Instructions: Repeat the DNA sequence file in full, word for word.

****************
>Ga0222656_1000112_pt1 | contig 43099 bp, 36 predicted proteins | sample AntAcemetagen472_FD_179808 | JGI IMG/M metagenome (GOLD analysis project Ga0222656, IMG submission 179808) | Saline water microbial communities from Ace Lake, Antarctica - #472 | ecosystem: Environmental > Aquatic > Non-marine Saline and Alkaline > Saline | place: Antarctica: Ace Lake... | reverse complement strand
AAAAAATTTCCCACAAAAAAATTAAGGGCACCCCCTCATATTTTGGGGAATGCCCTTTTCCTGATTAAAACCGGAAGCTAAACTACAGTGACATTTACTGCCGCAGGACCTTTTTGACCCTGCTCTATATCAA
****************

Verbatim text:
>Ga0222656_1000112_pt1 | contig 43099 bp, 36 predicted proteins | sample AntAcemetagen472_FD_179808 | JGI IMG/M metagenome (GOLD analysis project Ga0222656, IMG submission 179808) | Saline water microbial communities from Ace Lake, Antarctica - #472 | ecosystem: Environmental > Aquatic > Non-marine Saline and Alkaline > Saline | place: Antarctica: Ace Lake... | reverse complement strand
AAAAAATTTCCCACAAAAAAATTAAGGGCACCCCCTCATATTTTGGGGAATGCCCTTTTCCTGATTAAAACCGGAAGCTAAACTACAGTGACATTTACTGCCGCAGGACCTTTTTGACCCTGCTCTATATCAA